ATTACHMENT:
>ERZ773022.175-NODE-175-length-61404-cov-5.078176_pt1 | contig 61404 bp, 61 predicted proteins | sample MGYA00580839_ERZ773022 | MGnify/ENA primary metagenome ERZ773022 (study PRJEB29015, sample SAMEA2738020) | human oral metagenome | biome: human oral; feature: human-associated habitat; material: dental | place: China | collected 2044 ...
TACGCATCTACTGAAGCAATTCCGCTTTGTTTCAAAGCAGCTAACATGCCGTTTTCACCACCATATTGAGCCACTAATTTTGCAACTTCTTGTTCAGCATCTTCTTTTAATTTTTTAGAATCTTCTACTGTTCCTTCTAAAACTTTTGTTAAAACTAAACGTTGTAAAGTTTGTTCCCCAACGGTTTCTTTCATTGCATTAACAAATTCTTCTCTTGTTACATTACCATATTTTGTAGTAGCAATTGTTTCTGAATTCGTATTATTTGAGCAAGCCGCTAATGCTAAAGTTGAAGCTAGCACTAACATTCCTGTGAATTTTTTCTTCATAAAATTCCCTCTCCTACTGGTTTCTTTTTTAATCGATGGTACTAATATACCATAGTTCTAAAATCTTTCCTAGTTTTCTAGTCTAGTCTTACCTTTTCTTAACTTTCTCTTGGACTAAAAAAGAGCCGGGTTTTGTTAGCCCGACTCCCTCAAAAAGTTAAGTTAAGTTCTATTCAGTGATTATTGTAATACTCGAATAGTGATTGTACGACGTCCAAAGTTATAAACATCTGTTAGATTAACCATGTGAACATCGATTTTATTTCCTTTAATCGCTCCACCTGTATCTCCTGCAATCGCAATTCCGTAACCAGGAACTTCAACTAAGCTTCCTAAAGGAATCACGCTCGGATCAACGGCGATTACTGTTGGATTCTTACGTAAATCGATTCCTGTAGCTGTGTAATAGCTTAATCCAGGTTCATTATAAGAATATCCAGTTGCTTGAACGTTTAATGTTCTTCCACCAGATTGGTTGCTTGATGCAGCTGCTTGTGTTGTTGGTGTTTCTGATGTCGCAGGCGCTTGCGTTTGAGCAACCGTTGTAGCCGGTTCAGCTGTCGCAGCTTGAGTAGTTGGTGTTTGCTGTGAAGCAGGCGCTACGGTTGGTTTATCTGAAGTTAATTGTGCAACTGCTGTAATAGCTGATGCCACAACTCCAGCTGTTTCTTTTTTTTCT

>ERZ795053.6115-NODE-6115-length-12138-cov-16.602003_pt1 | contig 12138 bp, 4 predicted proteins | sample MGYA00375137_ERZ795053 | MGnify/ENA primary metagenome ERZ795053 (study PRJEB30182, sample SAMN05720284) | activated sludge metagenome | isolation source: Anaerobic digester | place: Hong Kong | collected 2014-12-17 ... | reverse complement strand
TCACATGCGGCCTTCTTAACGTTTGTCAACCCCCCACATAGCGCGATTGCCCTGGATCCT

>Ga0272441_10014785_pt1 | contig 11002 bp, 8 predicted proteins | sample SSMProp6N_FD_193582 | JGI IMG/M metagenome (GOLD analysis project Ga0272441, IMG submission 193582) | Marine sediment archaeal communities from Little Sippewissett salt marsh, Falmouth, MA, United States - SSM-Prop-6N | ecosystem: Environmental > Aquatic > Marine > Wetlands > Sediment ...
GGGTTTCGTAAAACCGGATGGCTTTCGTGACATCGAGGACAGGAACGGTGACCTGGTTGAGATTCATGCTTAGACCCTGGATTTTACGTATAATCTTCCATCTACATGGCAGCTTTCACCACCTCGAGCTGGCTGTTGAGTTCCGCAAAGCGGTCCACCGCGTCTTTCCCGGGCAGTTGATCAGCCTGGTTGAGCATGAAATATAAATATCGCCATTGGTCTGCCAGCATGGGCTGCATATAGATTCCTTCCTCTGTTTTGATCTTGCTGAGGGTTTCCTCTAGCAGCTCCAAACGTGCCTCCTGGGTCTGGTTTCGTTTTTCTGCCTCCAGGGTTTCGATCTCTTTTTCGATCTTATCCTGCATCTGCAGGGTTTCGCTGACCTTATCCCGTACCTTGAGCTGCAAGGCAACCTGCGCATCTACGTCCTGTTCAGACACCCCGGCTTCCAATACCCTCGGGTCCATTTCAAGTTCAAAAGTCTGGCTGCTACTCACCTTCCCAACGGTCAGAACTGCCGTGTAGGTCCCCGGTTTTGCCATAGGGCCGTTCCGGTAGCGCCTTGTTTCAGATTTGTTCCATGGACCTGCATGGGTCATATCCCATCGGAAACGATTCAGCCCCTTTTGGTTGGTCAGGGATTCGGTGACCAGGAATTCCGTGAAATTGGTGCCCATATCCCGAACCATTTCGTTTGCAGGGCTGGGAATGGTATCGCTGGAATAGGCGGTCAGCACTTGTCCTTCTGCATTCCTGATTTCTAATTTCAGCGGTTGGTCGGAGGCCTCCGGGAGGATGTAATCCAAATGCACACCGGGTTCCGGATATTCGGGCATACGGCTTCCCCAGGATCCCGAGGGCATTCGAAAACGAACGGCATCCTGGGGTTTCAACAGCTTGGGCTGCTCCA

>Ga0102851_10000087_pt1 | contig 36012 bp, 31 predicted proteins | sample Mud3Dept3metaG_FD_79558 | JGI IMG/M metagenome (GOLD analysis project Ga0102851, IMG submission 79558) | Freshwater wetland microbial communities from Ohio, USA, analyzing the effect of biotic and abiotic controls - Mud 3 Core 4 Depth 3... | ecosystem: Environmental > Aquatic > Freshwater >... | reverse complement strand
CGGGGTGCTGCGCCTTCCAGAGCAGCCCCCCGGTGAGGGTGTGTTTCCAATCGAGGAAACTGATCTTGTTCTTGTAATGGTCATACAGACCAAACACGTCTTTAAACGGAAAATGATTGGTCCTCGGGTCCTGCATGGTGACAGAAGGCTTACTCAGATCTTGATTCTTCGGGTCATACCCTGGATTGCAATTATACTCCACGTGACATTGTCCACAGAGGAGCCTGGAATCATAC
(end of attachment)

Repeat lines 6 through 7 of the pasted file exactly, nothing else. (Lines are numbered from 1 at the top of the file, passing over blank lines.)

GGGTTTCGTAAAACCGGATGGCTTTCGTGACATCGAGGACAGGAACGGTGACCTGGTTGAGATTCATGCTTAGACCCTGGATTTTACGTATAATCTTCCATCTACATGGCAGCTTTCACCACCTCGAGCTGGCTGTTGAGTTCCGCAAAGCGGTCCACCGCGTCTTTCCCGGGCAGTTGATCAGCCTGGTTGAGCATGAAATATAAATATCGCCATTGGTCTGCCAGCATGGGCTGCATATAGATTCCTTCCTCTGTTTTGATCTTGCTGAGGGTTTCCTCTAGCAGCTCCAAACGTGCCTCCTGGGTCTGGTTTCGTTTTTCTGCCTCCAGGGTTTCGATCTCTTTTTCGATCTTATCCTGCATCTGCAGGGTTTCGCTGACCTTATCCCGTACCTTGAGCTGCAAGGCAACCTGCGCATCTACGTCCTGTTCAGACACCCCGGCTTCCAATACCCTCGGGTCCATTTCAAGTTCAAAAGTCTGGCTGCTACTCACCTTCCCAACGGTCAGAACTGCCGTGTAGGTCCCCGGTTTTGCCATAGGGCCGTTCCGGTAGCGCCTTGTTTCAGATTTGTTCCATGGACCTGCATGGGTCATATCCCATCGGAAACGATTCAGCCCCTTTTGGTTGGTCAGGGATTCGGTGACCAGGAATTCCGTGAAATTGGTGCCCATATCCCGAACCATTTCGTTTGCAGGGCTGGGAATGGTATCGCTGGAATAGGCGGTCAGCACTTGTCCTTCTGCATTCCTGATTTCTAATTTCAGCGGTTGGTCGGAGGCCTCCGGGAGGATGTAATCCAAATGCACACCGGGTTCCGGATATTCGGGCATACGGCTTCCCCAGGATCCCGAGGGCATTCGAAAACGAACGGCATCCTGGGGTTTCAACAGCTTGGGCTGCTCCA

>Ga0102851_10000087_pt1 | contig 36012 bp, 31 predicted proteins | sample Mud3Dept3metaG_FD_79558 | JGI IMG/M metagenome (GOLD analysis project Ga0102851, IMG submission 79558) | Freshwater wetland microbial communities from Ohio, USA, analyzing the effect of biotic and abiotic controls - Mud 3 Core 4 Depth 3... | ecosystem: Environmental > Aquatic > Freshwater >... | reverse complement strand